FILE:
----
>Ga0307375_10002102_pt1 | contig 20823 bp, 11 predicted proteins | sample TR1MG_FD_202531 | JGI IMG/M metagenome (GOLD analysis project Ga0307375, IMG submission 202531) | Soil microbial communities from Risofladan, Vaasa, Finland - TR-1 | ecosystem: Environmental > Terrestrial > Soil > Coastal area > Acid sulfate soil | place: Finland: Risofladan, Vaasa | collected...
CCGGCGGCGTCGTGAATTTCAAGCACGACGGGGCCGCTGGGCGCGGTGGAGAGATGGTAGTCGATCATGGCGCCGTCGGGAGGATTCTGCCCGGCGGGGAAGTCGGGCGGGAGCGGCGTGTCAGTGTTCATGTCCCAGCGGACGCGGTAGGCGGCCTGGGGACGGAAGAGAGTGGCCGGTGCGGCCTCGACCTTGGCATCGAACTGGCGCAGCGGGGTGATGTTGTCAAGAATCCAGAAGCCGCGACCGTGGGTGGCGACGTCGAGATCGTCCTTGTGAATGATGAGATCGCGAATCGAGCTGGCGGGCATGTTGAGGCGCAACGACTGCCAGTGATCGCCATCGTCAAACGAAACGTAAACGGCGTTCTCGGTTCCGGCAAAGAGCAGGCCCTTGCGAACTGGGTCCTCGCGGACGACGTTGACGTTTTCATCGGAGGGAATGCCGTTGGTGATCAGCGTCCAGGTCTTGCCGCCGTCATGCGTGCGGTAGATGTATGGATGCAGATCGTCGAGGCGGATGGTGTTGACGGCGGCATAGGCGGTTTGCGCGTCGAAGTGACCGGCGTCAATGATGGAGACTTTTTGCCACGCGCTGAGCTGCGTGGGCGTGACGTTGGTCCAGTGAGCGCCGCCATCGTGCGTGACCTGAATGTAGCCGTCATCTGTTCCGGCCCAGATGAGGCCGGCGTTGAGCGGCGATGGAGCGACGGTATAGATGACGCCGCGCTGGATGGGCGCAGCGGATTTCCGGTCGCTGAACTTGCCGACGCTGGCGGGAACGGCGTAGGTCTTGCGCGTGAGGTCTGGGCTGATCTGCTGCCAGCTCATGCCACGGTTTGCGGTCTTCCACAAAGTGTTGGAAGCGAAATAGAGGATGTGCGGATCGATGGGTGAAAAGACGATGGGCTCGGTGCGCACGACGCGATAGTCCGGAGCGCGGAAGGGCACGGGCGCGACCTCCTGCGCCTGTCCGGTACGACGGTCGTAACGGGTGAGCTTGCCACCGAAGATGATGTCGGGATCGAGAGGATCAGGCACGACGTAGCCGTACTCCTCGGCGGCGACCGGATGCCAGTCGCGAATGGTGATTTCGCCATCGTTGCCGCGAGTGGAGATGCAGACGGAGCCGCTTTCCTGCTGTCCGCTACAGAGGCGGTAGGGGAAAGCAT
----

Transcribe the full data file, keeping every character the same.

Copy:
>Ga0307375_10002102_pt1 | contig 20823 bp, 11 predicted proteins | sample TR1MG_FD_202531 | JGI IMG/M metagenome (GOLD analysis project Ga0307375, IMG submission 202531) | Soil microbial communities from Risofladan, Vaasa, Finland - TR-1 | ecosystem: Environmental > Terrestrial > Soil > Coastal area > Acid sulfate soil | place: Finland: Risofladan, Vaasa | collected...
CCGGCGGCGTCGTGAATTTCAAGCACGACGGGGCCGCTGGGCGCGGTGGAGAGATGGTAGTCGATCATGGCGCCGTCGGGAGGATTCTGCCCGGCGGGGAAGTCGGGCGGGAGCGGCGTGTCAGTGTTCATGTCCCAGCGGACGCGGTAGGCGGCCTGGGGACGGAAGAGAGTGGCCGGTGCGGCCTCGACCTTGGCATCGAACTGGCGCAGCGGGGTGATGTTGTCAAGAATCCAGAAGCCGCGACCGTGGGTGGCGACGTCGAGATCGTCCTTGTGAATGATGAGATCGCGAATCGAGCTGGCGGGCATGTTGAGGCGCAACGACTGCCAGTGATCGCCATCGTCAAACGAAACGTAAACGGCGTTCTCGGTTCCGGCAAAGAGCAGGCCCTTGCGAACTGGGTCCTCGCGGACGACGTTGACGTTTTCATCGGAGGGAATGCCGTTGGTGATCAGCGTCCAGGTCTTGCCGCCGTCATGCGTGCGGTAGATGTATGGATGCAGATCGTCGAGGCGGATGGTGTTGACGGCGGCATAGGCGGTTTGCGCGTCGAAGTGACCGGCGTCAATGATGGAGACTTTTTGCCACGCGCTGAGCTGCGTGGGCGTGACGTTGGTCCAGTGAGCGCCGCCATCGTGCGTGACCTGAATGTAGCCGTCATCTGTTCCGGCCCAGATGAGGCCGGCGTTGAGCGGCGATGGAGCGACGGTATAGATGACGCCGCGCTGGATGGGCGCAGCGGATTTCCGGTCGCTGAACTTGCCGACGCTGGCGGGAACGGCGTAGGTCTTGCGCGTGAGGTCTGGGCTGATCTGCTGCCAGCTCATGCCACGGTTTGCGGTCTTCCACAAAGTGTTGGAAGCGAAATAGAGGATGTGCGGATCGATGGGTGAAAAGACGATGGGCTCGGTGCGCACGACGCGATAGTCCGGAGCGCGGAAGGGCACGGGCGCGACCTCCTGCGCCTGTCCGGTACGACGGTCGTAACGGGTGAGCTTGCCACCGAAGATGATGTCGGGATCGAGAGGATCAGGCACGACGTAGCCGTACTCCTCGGCGGCGACCGGATGCCAGTCGCGAATGGTGATTTCGCCATCGTTGCCGCGAGTGGAGATGCAGACGGAGCCGCTTTCCTGCTGTCCGCTACAGAGGCGGTAGGGGAAAGCAT